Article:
A few months ago, we took a look at the Cadillac Escalade and GMC Yukon Denali, asking which is more of a Cadillac: The GMC “Cadillac of trucks” model or an actual Cadillac. The answer? Cadillac. Not the GMC one, the real one. Anyway, both of General Motors’ big trucks come with a price tag size to match: An entry-level Yukon Denali starts at $48K, while the Caddy has a $72K buy-in. So despite their king-of-the-road status, these models a somewhat limited appeal. If you don’t have the funds, or frankly, the space in your driveway, you’ll have to look elsewhere.
But you know what don’t have limited appeal? Midsize crossovers. From people-movers built for families, like the Honda Pilot and Ford Explorer, to luxury stalwarts like the Mercedes-Benz GLC and Lexus RX, buyers are over the moon for tall, comfortable trucks, even if they’ll never spend a minute off the pavement.
And GM has made big changes in that department. The SRX was Cadillac’s best-selling model, but it had barely been changed since its introduction in 2009. The GMC Acadia was even older; it debuted in 2007, and has soldiered on since, getting its last major update in 2013. They’re both new for 2017, and both sharing a platform, a new version of GM’s Epsilon II architecture. Like the Yukon, the Acadia has a much lower buy-in compared to the Cadillac — $31K versus $39K — but in top Denali trim, its $45K buy-in puts it right in XT5 territory. So can GMC one-up Cadillac in this smaller segment? That’s what we’ll try to find out in this latest segment of Buy This, Not That.
The Acadia has turned over a new leaf for 2017, and is easily the best its ever been. Our Justin Lloyd-Miller spent some time with it earlier this year, and concluded “… regardless of what trim you choose, you can count on the new Acadia to be better behaved, more fuel efficient, offer better driving dynamics, and be easier to live with.” The 2017 model is 7.2 inches shorter than the outgoing SUV, which helped it shed a whopping 740 pounds. Despite the downsizing and shrinking, it’s still a formidable people-mover, with better powertrain options, optional third-row seating, and an overall better ride.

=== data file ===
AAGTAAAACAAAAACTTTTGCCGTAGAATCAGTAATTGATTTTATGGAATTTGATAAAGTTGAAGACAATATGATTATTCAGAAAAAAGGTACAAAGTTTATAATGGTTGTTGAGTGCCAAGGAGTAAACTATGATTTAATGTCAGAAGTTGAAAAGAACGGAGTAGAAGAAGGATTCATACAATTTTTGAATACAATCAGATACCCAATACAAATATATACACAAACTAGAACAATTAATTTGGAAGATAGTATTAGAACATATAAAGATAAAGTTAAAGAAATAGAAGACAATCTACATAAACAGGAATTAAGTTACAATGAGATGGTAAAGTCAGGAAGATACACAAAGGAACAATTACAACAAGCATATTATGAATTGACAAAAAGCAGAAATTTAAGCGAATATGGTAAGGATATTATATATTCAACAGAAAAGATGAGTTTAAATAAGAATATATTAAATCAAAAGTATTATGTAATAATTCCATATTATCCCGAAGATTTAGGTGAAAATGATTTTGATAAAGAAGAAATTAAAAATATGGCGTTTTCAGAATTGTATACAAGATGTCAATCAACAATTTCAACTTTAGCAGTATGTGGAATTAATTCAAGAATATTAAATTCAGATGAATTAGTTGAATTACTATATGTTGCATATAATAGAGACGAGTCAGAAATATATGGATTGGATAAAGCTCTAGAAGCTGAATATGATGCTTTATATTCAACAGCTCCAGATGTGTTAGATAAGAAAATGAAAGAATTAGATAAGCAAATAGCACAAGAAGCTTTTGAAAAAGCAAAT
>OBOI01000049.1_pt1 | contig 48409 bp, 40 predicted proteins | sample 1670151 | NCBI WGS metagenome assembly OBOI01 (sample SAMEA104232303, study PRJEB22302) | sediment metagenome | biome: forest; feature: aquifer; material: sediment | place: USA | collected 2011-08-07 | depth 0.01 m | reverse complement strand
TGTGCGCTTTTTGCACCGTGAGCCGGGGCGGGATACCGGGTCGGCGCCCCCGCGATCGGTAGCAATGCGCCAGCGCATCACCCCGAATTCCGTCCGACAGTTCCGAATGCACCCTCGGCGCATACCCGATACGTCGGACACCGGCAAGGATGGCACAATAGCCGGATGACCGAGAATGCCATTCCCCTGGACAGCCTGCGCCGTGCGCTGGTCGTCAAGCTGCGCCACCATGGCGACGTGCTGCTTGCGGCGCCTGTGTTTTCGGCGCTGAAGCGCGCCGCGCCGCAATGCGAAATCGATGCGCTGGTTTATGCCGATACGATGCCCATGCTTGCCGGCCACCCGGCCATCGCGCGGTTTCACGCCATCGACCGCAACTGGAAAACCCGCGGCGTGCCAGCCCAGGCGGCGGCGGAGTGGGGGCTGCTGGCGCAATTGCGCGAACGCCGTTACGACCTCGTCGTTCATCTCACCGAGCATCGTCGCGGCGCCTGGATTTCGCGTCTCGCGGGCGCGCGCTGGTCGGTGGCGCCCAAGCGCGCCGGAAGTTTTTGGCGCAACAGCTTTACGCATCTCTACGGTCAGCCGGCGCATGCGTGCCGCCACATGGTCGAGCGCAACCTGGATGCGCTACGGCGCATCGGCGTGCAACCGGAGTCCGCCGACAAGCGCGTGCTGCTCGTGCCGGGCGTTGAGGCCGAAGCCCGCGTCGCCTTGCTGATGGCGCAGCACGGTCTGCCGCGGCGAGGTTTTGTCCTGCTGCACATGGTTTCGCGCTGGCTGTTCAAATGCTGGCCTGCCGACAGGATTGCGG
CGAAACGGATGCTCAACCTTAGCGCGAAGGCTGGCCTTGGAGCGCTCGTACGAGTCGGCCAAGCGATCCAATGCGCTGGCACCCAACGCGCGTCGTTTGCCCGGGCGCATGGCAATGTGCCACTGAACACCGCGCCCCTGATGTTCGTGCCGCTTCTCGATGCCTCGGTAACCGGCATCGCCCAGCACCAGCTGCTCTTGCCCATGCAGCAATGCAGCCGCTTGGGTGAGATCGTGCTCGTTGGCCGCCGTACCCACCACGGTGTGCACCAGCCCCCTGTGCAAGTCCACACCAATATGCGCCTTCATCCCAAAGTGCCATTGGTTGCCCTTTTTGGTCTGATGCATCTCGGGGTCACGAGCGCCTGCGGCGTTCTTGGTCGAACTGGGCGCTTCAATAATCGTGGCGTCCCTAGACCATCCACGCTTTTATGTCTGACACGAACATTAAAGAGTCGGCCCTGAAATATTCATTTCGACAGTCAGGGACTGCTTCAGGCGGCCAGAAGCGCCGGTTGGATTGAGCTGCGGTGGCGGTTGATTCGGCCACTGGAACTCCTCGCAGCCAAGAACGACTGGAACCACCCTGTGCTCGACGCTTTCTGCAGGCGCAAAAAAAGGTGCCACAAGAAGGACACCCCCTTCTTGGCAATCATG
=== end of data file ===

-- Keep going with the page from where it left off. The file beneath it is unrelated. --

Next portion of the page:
Power now comes from either a 2.5 liter inline-four that puts out 190 horsepower and 190 pound-feet of torque, or a 3.6 liter V6 that 310 horses and 210 pound-feet of torque. Naturally, the Denali comes standard with all-wheel drive (a $2,000 option on base SLT models), and the bigger motor. A comprehensive safety suite, heated and ventilated leather seats, HID projector beam headlamps, and LED daytime runnings lights come standard too.
The Cadillac XT5 has been on sale a while longer, but is no less new or important to is brand. No third-row seating is optional, but there’s plenty of room for five adults to sit comfortably. Mid-level Luxury trim starts at $45K just like the Denali, and buyers get heated and cooled leather seats, a panoramic sunroof, Bose eight speaker sound system, and a host of electronic aids too. But where the Caddy stands out is its interior; virtually every surface is covered in open-pore wood, aluminum, or leather. Its quiet cabin makes it feel like a luxury model, and its styling — inside and out — helps it stand out from the pack.
The good news is that GM’s new midsize luxury SUVs are both great. The bad news it that this one really boils down to your preferences. We like the XT5, but it’s competing against really attractive offerings from Mercedes, Jaguar, Porsche, and BMW, among others. On the other hand, the Acadia stands out against competition from Ford, Toyota, and Honda, but $45K is a lot to ask in its segment, and at the end of the day, having its range-topper deep in luxury territory probably won’t peel any prospective Porsche or Audi buyers away.
If you’re an up-and-comer that needs an SUV that can handle family duty as easily as a professional truck that can impress clients, the GMC is your best bet. It’s a little bigger inside inside and out, and has plenty of clever storage bins. But if you want a taste of world-class luxury, American-style, go for the Cadillac. In this rematch, we’ll just have to call it a draw.